CHI St. Luke’s Health among hospitals offering medical and spiritual care
April 14, 2020
Father Ian Balisnomo of the Catholic Chaplaincy Corps elevates a monstrance with the Blessed Sacrament during a Eucharistic procession at Ben Taub Hospital in Houston on Palm Sunday, April 5. Carrying the Blessed Sacrament, Father Balisnomo processed through units to bless the staff and patients in isolation rooms. (Photo by Catholic Chaplaincy Corps)
HOUSTON — While doctors and nurses at Houston’s Catholic-based hospitals of CHI St. Luke’s Health work non-stop for patients suffering from COVID-19, the certified chaplains are busy responding to patients’ families requesting to see patients at least virtually.
“This disease is redefining so much. So, since we have a zero visitors policy, one of the first things was to order 100 iPads for staff to use with patients who need families but can’t have them here,” said Joel James, division senior vice president of Mission Integration at CHI St Luke’s Health.
“We have the boldest and most wonderful nurses on the planet. They show the families the patients on the iPads and iPhones with nurses holding hands with the patient — of course, gloved — that gives comfort. But they also give tons of referrals for spiritual care to our chaplains,” James said.
While much of the close-up work is done for the most severe cases, “a lot is also being done standing by the doorway,” he said. In normal conditions, chaplains would round with medical staff to see how both staff and patients are coping with the crisis.
“A lot of folks are working 12-hour days. While maintaining distancing, we still have daily huddles that start off with prayers and reflections. We always try to connect work with the bigger WHY are we here — to give people hope and dignity,” James said.
While almost all hospitals throughout the Archdiocese have shut down any outside clergy coming in as well as any visitors for patients, the Catholic Chaplaincy Corps (CCC) based in the Texas Medical Center (TMC) remains working in the hospitals, said CCC Director Denice Foose.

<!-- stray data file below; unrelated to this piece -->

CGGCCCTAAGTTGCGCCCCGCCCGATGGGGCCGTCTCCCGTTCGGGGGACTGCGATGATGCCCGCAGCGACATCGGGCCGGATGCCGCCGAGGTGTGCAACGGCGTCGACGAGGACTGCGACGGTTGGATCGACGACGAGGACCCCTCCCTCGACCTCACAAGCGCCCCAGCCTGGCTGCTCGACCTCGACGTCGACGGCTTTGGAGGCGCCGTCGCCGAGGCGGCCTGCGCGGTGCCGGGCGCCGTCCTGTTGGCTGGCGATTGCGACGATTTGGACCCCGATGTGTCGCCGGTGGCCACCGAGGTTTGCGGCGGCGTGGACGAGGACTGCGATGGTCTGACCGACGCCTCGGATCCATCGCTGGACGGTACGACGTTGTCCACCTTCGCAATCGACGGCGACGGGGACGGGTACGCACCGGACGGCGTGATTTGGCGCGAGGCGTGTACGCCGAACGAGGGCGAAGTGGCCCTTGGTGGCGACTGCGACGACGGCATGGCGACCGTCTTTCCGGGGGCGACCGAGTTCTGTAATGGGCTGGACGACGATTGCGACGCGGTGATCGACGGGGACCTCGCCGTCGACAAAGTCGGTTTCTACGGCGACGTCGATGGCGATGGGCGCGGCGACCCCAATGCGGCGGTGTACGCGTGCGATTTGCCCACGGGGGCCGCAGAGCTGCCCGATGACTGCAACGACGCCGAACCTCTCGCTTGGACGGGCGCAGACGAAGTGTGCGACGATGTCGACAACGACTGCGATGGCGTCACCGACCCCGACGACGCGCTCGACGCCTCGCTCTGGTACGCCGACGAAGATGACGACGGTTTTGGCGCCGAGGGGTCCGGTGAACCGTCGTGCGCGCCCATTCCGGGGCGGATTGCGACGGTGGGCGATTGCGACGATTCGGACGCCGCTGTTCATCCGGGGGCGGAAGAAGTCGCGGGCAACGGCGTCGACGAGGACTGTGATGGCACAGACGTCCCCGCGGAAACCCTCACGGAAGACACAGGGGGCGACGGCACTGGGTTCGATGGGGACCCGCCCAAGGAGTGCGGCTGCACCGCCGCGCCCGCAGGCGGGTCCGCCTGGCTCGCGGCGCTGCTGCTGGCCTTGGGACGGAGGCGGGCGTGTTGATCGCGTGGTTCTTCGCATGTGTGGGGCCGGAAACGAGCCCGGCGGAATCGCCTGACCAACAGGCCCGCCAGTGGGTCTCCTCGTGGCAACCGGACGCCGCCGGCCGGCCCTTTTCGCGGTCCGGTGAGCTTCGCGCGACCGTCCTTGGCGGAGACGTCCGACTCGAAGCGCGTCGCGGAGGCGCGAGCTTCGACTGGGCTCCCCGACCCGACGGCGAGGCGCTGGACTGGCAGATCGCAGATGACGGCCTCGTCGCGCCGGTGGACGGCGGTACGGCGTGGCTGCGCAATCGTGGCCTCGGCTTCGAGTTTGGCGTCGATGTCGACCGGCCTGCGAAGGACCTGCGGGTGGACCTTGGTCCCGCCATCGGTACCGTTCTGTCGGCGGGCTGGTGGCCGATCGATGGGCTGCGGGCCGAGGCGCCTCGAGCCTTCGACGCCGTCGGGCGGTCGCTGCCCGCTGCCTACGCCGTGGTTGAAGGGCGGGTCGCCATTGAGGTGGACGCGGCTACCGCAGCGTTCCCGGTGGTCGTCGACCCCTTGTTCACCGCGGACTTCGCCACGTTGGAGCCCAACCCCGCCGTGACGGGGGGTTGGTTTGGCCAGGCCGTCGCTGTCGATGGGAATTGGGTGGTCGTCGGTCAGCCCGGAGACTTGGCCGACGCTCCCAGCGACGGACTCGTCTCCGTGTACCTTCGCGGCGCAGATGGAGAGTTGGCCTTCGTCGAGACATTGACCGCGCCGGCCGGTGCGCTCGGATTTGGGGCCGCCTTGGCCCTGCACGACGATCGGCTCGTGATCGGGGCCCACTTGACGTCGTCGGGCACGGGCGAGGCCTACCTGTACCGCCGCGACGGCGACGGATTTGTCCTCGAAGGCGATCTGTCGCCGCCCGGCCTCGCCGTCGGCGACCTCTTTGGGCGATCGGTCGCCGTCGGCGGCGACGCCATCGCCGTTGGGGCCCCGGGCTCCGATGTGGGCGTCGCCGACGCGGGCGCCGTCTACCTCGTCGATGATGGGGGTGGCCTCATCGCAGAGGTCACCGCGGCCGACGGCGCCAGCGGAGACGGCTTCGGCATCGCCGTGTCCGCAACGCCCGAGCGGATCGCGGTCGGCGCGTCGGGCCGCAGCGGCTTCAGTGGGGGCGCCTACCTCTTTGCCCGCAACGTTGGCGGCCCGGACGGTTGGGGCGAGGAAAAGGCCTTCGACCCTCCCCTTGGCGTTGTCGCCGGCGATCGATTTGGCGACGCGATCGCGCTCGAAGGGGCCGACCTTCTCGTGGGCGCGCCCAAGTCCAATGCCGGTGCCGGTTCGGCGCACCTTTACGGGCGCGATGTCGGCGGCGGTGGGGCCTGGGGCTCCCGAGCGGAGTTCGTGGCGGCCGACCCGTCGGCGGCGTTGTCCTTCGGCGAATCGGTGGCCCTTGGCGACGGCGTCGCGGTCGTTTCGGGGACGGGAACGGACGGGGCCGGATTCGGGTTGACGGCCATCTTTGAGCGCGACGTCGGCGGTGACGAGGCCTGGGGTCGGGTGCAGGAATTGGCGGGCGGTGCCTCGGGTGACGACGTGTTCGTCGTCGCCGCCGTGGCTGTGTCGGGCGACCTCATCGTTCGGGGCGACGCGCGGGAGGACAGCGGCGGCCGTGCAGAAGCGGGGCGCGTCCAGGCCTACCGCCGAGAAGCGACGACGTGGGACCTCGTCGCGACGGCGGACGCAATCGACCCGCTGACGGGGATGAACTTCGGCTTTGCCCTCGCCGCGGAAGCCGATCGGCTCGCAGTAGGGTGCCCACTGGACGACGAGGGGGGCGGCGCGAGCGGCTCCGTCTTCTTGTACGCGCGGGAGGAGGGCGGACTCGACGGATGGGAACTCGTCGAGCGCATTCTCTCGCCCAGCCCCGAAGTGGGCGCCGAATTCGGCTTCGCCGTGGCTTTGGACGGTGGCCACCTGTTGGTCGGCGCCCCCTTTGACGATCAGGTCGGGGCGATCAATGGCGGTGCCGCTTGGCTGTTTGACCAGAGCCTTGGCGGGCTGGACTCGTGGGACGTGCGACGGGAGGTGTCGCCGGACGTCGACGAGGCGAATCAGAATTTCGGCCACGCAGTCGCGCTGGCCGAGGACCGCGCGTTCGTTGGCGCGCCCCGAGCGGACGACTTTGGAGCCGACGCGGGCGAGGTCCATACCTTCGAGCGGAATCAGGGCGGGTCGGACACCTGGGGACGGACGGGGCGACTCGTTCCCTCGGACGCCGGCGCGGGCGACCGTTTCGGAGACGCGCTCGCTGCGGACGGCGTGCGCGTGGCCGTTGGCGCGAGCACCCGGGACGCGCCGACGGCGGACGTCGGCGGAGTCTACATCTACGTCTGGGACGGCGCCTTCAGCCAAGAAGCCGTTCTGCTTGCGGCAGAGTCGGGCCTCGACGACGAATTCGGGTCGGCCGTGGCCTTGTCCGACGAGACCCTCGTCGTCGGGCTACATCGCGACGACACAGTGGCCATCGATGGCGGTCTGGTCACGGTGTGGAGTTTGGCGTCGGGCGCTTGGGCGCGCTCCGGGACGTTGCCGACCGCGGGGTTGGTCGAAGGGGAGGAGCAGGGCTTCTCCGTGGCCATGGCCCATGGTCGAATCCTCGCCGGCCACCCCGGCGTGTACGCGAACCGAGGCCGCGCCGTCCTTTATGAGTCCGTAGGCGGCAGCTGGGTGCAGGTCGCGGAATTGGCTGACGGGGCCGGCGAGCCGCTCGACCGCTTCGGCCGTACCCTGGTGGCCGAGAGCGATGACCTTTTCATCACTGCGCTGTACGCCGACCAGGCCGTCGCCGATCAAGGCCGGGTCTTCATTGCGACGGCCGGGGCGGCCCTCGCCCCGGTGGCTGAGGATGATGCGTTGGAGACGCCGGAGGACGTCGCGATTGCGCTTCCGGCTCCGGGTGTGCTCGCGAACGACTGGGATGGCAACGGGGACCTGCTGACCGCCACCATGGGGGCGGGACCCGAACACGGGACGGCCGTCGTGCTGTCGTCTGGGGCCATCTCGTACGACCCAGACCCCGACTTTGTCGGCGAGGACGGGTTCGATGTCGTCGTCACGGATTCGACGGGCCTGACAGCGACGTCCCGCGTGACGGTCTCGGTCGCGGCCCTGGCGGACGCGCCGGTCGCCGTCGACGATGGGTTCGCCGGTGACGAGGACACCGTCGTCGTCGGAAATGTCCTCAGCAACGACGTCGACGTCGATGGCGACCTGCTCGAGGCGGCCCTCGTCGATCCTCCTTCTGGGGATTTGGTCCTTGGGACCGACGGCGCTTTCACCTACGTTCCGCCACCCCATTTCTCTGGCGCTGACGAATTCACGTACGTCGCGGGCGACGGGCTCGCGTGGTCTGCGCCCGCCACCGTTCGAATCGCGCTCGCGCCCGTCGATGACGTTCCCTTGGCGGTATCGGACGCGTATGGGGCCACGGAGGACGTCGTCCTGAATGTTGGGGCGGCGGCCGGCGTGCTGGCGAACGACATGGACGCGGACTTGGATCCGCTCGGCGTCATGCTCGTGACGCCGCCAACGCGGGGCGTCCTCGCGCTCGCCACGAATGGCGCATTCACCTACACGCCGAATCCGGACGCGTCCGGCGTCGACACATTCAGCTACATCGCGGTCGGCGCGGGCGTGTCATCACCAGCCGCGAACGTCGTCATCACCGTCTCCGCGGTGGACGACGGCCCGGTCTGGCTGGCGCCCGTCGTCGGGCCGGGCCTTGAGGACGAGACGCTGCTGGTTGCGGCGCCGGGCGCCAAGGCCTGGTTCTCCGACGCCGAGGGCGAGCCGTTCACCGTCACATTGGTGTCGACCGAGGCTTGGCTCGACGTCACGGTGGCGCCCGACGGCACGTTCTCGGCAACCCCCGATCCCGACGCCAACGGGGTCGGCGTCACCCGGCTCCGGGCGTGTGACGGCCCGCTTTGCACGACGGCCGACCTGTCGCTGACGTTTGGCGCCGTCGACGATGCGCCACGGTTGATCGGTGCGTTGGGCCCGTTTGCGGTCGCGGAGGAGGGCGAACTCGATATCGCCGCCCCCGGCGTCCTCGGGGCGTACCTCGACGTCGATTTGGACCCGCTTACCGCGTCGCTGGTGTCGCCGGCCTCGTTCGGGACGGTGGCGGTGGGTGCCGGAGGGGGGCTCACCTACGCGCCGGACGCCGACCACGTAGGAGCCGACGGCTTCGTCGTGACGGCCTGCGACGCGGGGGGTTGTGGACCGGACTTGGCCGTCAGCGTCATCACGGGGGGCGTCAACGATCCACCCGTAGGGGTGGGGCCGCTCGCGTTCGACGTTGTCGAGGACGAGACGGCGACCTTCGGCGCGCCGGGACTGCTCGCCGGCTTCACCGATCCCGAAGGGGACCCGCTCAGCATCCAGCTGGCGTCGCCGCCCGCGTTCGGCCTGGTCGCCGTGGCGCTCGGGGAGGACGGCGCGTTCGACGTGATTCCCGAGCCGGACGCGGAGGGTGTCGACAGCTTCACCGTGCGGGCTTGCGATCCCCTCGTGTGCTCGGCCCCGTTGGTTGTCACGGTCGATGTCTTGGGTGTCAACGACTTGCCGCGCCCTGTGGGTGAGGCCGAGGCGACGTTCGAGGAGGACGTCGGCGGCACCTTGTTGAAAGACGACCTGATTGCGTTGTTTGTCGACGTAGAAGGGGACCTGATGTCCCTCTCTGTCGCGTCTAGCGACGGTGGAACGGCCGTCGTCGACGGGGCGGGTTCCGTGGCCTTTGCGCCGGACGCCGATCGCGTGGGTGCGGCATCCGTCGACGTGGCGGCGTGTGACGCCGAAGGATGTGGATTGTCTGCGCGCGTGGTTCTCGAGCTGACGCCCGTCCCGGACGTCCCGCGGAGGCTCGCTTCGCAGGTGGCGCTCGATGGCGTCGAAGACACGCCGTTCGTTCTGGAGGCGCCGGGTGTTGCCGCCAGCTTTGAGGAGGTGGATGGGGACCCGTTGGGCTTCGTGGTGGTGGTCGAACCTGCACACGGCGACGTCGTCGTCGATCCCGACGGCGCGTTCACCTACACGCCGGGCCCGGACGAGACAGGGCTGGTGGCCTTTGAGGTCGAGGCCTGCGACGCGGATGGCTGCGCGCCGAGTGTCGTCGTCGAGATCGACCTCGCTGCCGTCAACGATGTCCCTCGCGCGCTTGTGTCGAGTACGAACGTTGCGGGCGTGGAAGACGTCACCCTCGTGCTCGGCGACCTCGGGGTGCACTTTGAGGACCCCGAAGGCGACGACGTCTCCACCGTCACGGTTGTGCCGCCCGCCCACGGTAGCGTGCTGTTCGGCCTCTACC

“Fortunately, in the TMC, our team of priests and lay chaplains are still present every day; thanks be to Jesus Christ. They are truly on the front line during this challenging time,” Foose said.
“They are able to hold virtual Mass in a couple of the hospitals that is live-streamed to the rooms. Father Ian Balisnomo took a monstrance and went to isolation rooms for Palm Sunday in Ben Taub Hospital. He stood outside the rooms so the patient could see. The CCC team is being very creative in how they continue to offer ministry and support not only patients but for staff as well,” she said.
Dr. James McDeavitt, dean of clinical affairs for Baylor College of Medicine, was quoted in the news comparing the surge projected to peak by the end of April or early May to a very, very slow-moving hurricane that has been sitting off the Gulf of Mexico.
“We don’t know if the eye’s going to hit us or we’re going to be hit by the outer bands. We have to be ready for both,” McDeavitt was quoted in the Houston Chronicle.
Patients truly appreciate the extra medical and spiritual care combo, with one survivor of COVID-19 writing to the Houston Chronicle specifically to publicly thank the nurses, doctors and staff at CHI St. Luke’s Health in Sugar Land.
The first identified Houston-area coronavirus patient, admitted March 3 to the CHI St. Luke’s Health in Sugar Land, was among the group who had recently returned from a Nile River cruise ship where 45-plus passengers contracted the virus.
The Fort Bend County man in his 70s, who wished to remain anonymous, wrote, “From the moment I was put in the ambulance and arrived in the ER, I could, half-consciously, feel a large group of healthcare workers fighting to gain time to save my life.”
He didn’t know all his medical team’s faces since they entered his room at St. Luke’s covered head-to-toe in personal protective equipment.
“They risked their own lives to save mine,” he wrote. “I will consider them my angels forever.”
On March 21, he was safely released home with his family.